I focused on surface area this week with my juniors in my catch-all-test-prep-this-should-definitely-be-illegal class. (To put my two cents in on forcing students to take Algebra 2 as well as a PSSA prep class… well a post for another time I suppose). The past two weeks we were covering area and perimeter and I was astounded at the lack of understanding. Many misconceptions were evident but the most alarming was the inability to use the test prep formula sheet. For example, many students were unable to identify the triangle on their paper and match it to the triangle on the formula sheet and thus find the correct formula. I thought it might be because they were using a right triangle and the height was measured different, but when the test came and I matched the shapes to their formula sheet I was still surprised at the number of students who could not match the shapes. Thus the test on area and perimeter became a test on something totally different.
Only about 5 students in each class were still struggling with identifying parts of a shape and the rest of the students were starting to get frustrated and bored. I decided to move forward and try to squash area misconceptions during surface area, since we would still continue to use the area formulas for the shapes again and again.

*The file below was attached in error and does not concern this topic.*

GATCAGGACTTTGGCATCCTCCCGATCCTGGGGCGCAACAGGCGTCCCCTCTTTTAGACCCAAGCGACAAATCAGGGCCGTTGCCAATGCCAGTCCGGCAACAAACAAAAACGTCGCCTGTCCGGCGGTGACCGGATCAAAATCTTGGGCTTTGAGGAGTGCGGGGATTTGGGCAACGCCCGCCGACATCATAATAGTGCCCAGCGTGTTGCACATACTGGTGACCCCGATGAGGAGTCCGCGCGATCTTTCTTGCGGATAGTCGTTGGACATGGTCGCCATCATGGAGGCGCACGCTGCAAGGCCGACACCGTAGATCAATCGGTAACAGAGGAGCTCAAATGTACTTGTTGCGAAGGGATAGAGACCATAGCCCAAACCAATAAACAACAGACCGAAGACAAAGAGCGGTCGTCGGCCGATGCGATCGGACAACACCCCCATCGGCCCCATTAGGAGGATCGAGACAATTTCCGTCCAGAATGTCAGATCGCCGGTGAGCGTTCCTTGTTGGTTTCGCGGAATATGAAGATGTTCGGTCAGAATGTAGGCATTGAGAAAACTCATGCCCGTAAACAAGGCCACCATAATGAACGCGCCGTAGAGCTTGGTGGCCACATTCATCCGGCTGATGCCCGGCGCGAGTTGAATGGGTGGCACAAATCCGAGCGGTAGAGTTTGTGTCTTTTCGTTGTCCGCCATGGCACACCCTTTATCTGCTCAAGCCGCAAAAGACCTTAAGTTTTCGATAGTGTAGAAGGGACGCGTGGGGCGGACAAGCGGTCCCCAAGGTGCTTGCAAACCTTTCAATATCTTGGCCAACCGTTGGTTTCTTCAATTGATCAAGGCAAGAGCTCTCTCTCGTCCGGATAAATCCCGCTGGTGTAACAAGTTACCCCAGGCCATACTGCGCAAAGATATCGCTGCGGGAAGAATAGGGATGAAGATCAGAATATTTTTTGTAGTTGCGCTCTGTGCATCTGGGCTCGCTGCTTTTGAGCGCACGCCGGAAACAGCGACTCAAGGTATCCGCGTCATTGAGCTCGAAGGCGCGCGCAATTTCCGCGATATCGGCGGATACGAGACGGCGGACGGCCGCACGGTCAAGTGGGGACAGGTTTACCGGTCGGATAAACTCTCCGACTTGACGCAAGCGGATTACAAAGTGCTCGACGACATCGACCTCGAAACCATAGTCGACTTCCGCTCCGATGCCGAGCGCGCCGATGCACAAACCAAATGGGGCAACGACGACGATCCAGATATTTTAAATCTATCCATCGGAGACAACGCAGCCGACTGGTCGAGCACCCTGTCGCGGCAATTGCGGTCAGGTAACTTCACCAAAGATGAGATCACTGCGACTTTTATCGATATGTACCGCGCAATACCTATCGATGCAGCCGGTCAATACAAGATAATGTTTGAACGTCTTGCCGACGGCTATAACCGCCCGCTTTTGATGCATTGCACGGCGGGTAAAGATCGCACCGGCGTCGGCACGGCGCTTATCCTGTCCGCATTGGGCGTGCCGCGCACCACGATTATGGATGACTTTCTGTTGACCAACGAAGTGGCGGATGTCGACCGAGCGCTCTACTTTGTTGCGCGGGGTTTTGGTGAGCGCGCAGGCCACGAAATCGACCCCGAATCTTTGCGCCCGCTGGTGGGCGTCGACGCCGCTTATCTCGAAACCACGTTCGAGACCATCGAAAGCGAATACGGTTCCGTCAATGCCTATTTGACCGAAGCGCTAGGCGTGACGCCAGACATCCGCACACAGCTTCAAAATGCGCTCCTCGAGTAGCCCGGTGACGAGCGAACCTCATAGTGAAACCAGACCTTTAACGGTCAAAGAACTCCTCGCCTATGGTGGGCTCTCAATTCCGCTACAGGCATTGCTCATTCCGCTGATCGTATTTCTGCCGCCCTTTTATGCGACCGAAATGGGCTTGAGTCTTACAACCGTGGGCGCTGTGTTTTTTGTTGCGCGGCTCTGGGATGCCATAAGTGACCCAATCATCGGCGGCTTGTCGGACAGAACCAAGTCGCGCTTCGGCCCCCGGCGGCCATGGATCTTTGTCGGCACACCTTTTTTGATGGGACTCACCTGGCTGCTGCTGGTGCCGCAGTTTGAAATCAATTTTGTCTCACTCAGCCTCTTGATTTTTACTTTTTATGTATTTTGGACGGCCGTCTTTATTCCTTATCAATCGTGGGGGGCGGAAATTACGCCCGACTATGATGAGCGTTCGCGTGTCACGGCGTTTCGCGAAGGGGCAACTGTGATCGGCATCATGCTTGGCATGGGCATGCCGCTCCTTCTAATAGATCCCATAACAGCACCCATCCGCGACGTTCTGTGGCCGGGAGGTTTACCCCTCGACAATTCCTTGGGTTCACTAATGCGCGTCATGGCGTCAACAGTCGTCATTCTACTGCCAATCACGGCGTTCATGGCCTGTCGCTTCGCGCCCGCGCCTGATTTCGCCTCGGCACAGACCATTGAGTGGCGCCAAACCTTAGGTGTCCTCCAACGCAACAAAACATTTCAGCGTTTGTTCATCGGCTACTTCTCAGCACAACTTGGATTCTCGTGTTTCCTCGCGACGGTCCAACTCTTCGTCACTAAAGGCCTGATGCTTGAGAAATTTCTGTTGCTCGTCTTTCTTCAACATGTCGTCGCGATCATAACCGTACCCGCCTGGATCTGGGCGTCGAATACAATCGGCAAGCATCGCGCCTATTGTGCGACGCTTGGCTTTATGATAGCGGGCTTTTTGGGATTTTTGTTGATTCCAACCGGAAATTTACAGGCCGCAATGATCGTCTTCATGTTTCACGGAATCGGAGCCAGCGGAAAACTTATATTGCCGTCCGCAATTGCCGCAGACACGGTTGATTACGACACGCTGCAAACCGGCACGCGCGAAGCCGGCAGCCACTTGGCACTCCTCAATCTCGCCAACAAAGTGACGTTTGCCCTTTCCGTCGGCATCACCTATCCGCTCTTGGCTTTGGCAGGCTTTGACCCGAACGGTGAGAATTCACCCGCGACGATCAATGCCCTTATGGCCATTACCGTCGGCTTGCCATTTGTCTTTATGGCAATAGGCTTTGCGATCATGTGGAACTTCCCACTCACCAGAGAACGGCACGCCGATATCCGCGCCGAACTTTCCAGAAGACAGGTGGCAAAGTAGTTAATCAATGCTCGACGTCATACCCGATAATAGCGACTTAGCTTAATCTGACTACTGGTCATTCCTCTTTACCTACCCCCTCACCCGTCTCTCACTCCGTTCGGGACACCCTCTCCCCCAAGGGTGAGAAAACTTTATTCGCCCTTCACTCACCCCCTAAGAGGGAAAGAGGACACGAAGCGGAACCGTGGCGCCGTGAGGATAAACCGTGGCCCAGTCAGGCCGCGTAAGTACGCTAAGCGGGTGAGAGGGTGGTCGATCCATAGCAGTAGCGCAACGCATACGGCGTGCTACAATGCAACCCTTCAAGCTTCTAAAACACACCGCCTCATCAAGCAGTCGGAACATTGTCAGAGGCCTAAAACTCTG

Why I believe this unit worked so effectively had to with the use of scaffolding in their warm-ups, manipulatives, and lots of classwork practice time with limited homework. For each day I focused on two shapes and had the warmup focus on finding the area of the 2-D shapes that would ultimately make up the 3-D solids. For example, for the rectangular solid their warm-up was to find the area of three rectangles that later in the lesson we would put together to build the 3-D solid.
I made sure that for each shape they saw the deconstruction of the solid into their familiar shapes and I had cut out my own nets and taped and colored them to pass around the classroom for further understanding. What captivated the students most was asking them what shapes they believed made up the 3-D solid. For example with the cylinder they all noticed the two circles for the bases but most did not guess that the “middle” was actually a rectangle. When we got to the cone it was pretty cool how excited they were to guess what the 2-D shape would be. I used that as a great moment to say, “This is a funky shape- which is why it has a funky formula.” So the students didn’t really moan and groan at the obnoxious cone formula because they saw (sort of) where it came from.
Finally I made sure to have a practice sheet for the last 15 minutes of class everyday. I wanted students to practice the formulas in front of me and immediately after learning about it. I also read this blog about Results Only Learning Environment and the role of homework. Since homework completion and cheating are two huge obstacles to overcome I decided to focus on classwork and if students needed more time they could complete the rest of the worksheet at home. This way I could monitor who is doing their own work, the struggles they are having as well as ensure they are getting the practice I desire.
Overall I was very pleased with this unit and hoping to follow some of these teaching themes that worked to help me in the Volume Unit I start on Wednesday. All suggestions, resources, and what you’ve done in the past for surface area and volume would be greatly appreciated as well!